In February 1919, Niles. California-based F.S. Reed announced that his new company, the Bonnie-Reed Film Manufacturing Company, was relocating to Hollywood and was to begin construction at once on a $3 million studio on a parcel front Sunset Boulevard between Bronson Avenue and Wilton Place, in the Beesemyer Tract. Citizens living in the vicinity lobbied the Public Welfare Committee to protest the inclusion of the property in the “Motion Picture Zone.”
In November 1920, the LA Herald reported that Warner Brothers were planning a $25,000 studio. That same month, the company applied to the City for a permit to build a 140’x140′ building at 5842 Sunset. Construction of other buildings followed.
The New York-based brothers Warner- Harry, Albert, Sam and Jack– had established a West Coast presence in Hollywood by 1917, producing films out of various rented space at other studios, such as the William Horsley film laboratories at 6050 Sunset Boulevard, the Gordon Street Studio at Sunset and Gordon, and in Culver City.
In February 1925, Warners began construction on a new radio broadcasting studio for station KFWB at the Sunset plant. Groundbreaking for two 150-foot transmission towers was held February 11, 1925.
In August 1927, Warner Brothers acquired the Vitaphone sound film system and in November 1928, the LA Times reported that Warners was expanding its Sunset studio with soundstages and a central recording plant to cost an estimate $2 million dollars.
In September 1928, Warner Brothers took control of First National Pictures, which had studios in Burbank. In January 1931, local papers reported that Warner Brothers-First National were completing the first phases of new construction and remodeling at the Burbank plant and were moving the executive offices and writing staff out of the Sunset studio out to Burbank. The original Sunset plant would still be used until 1937, when its remaining film operations were moved out.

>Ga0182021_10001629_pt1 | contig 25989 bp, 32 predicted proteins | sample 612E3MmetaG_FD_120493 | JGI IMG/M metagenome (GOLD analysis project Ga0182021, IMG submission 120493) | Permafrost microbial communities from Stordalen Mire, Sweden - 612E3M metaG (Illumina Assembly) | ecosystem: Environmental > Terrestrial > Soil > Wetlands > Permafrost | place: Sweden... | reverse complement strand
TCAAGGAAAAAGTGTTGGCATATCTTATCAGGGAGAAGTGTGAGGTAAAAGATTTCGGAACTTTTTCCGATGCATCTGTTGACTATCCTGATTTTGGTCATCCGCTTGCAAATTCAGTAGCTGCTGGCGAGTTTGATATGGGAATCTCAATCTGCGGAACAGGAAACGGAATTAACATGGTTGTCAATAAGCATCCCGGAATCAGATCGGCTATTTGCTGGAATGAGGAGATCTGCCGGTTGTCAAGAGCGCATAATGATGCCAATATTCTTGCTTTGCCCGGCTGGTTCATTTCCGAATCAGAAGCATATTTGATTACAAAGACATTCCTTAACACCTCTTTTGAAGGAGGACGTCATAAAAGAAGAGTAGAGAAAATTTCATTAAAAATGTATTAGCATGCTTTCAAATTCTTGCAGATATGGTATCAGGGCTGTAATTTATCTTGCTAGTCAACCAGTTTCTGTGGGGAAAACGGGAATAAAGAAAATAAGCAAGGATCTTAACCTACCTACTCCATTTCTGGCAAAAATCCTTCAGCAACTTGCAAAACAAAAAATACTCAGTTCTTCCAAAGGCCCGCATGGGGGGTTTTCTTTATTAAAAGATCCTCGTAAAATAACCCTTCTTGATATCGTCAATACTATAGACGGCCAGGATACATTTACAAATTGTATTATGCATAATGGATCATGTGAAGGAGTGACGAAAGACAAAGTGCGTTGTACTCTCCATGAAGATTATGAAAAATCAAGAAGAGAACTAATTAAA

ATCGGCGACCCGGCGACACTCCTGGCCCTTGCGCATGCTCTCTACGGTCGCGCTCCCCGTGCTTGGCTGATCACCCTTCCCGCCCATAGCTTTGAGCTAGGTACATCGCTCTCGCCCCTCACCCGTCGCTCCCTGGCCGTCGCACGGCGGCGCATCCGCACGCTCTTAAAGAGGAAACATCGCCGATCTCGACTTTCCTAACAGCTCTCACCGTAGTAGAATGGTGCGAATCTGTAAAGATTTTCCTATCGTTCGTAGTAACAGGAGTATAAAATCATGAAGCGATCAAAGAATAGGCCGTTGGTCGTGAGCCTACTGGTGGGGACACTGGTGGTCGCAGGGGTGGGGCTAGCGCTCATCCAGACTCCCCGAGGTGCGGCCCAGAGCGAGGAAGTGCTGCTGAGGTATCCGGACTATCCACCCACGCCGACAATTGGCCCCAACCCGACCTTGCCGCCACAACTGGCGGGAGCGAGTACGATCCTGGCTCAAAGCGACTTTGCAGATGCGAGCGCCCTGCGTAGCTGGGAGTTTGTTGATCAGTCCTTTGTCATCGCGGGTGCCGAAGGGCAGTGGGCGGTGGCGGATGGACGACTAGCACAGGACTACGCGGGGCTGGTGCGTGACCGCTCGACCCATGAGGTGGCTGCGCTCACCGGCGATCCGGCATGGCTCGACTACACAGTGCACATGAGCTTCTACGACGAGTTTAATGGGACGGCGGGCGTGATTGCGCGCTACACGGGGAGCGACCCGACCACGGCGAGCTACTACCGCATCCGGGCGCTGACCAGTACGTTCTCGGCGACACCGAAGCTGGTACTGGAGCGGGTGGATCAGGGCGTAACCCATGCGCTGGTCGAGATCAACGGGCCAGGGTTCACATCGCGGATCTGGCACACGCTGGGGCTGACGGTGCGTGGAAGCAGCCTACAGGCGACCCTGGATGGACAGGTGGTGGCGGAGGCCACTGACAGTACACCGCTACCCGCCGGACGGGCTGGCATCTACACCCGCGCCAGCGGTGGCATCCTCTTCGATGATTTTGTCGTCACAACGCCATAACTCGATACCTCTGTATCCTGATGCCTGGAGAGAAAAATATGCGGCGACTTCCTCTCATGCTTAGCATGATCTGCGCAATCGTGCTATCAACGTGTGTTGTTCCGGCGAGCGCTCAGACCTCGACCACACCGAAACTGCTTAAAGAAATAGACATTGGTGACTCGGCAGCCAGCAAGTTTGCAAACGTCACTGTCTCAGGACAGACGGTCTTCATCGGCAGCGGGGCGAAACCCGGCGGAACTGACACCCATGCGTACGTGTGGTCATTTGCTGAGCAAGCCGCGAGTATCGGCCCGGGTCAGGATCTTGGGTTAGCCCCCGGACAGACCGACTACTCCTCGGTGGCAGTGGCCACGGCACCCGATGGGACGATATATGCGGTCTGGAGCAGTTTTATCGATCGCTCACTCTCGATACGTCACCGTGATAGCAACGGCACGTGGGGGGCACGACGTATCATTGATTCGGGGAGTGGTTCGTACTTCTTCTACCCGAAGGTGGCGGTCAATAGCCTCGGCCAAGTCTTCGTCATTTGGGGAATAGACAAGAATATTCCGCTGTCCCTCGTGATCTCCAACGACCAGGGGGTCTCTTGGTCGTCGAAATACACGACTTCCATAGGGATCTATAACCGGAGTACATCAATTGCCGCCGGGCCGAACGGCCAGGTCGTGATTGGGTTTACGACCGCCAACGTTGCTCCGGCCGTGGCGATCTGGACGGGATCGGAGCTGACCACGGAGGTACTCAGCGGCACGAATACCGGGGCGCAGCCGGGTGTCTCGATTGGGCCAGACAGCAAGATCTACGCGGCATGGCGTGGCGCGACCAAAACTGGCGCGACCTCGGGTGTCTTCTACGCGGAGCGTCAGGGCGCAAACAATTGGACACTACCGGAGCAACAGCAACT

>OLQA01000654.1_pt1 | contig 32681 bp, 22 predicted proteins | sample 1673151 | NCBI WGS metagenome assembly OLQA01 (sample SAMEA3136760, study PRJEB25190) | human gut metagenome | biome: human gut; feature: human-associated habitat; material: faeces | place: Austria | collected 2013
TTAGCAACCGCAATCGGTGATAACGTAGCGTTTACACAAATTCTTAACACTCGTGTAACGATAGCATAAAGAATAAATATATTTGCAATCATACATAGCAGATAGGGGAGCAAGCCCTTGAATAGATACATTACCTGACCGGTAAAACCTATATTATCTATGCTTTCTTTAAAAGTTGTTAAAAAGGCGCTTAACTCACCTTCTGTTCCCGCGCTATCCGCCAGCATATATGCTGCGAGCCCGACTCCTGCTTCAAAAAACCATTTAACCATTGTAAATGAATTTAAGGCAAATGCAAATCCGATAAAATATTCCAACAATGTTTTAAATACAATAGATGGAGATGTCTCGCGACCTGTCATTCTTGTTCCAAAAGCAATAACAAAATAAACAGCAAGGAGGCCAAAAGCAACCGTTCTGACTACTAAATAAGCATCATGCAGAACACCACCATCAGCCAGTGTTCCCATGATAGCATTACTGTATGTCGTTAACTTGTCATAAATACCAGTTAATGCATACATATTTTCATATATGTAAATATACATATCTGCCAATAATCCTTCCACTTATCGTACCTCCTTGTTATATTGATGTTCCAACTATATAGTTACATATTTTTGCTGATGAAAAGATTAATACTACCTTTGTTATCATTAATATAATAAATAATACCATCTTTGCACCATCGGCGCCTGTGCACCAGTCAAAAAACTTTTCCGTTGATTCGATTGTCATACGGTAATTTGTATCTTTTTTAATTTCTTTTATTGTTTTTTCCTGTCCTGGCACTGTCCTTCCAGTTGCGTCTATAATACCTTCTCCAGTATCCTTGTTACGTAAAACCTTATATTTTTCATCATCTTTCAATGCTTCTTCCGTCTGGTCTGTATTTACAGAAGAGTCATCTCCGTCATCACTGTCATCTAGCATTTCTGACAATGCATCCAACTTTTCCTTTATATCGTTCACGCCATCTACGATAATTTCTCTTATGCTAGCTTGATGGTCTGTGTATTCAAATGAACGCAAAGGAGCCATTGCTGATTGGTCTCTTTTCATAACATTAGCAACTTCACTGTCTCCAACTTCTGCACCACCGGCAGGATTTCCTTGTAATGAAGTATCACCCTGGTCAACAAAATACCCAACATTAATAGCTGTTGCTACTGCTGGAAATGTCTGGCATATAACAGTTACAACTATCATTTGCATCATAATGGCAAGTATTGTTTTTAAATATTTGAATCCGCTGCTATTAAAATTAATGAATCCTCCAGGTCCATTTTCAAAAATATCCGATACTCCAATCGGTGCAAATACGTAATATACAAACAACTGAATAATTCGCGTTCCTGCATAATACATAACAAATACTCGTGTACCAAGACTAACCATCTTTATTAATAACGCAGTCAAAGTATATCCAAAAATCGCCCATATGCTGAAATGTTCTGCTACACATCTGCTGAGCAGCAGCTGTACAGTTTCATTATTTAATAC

Warners retained control of the enormous property, however, and in the fall of 1937 began converting it for use as a sports center. In his November 28 1937, Town Called Hollywood column, LA TImes film critic Philip K. Scheuer lamented that the famous Studio One, where many of the first talking pictures were made, now housed a badminton court.
The facility also included a roller skating rink, the Hollywood Roller Bowl (also spelled Rollerbowl), often addressed as 1452 North Bronson. It was managed by early Hollywood showman Sid Grauman, whose movie theaters like the Million Dollar in downtown Los Angeles and the Egyptian and Chinese theaters in Hollywood had been the scene of lavish premeires and live-on-stage film prologues. Grauman’s plan was to hold occasional live performances and ordinary patrons could perhaps “skate with the stars.” The Roller Bowl’s star-studded grand opening, held on April 6, 1938, featured Tyrone Power and Ann Shirley. Note that despite the word “bowl” in the name, this was only a skating rink; a bowling alley would come later (see below). Music, provided by two organs, could also be heard over KFWB. Grauman continued to manage the Hollywood Roller Bowl until his death on March 5, 1950. Sam Schaeffer, a transplanted Chicago rink operator, took over the lease in December 1950.
Warners continued to expand the recreational use of the property and in April 1939 announced the studio’s head art director, Bert Teitelbaum, was designing the world’s largest bowling alley in the block-long 325’x160′ main building. It would include 52 lanes, a cafe and cocktail lounge/bar. The grand opening of the Sunset Bowling Center on May 29, 1939 was likewise attended by celebs, most notably avid bowler Harold Lloyd.
The Hollywood Roller Bowl and the Sunset Bowling Center lasted until Spring 1954, when the buildings they were housed in were sold to Paramount’s television station, KTLA. In March 1955, Paramount began razing the older buildings on the back lot, including the famous Studio 1 that had housed the badminton courts and Hollywood Roller Bowl, to build KTLA’s new studio. The classical style building fronting Sunset was not demolished.
In June 1955, Hollywood Roller Bowl manager Sam Schaeffer applied to the Police Commission for a permit from the Police Commission to open a new Hollywood Roller Bowl at 5600-5620 Sunset Boulevard. Protests by the Assistance League, which operated boys & girls clubs in the vicinity, held up the process but the building did eventually open as the new Hollywood Roller Bowl and later became Stardust Ballroom. See post on 5600 Sunset.
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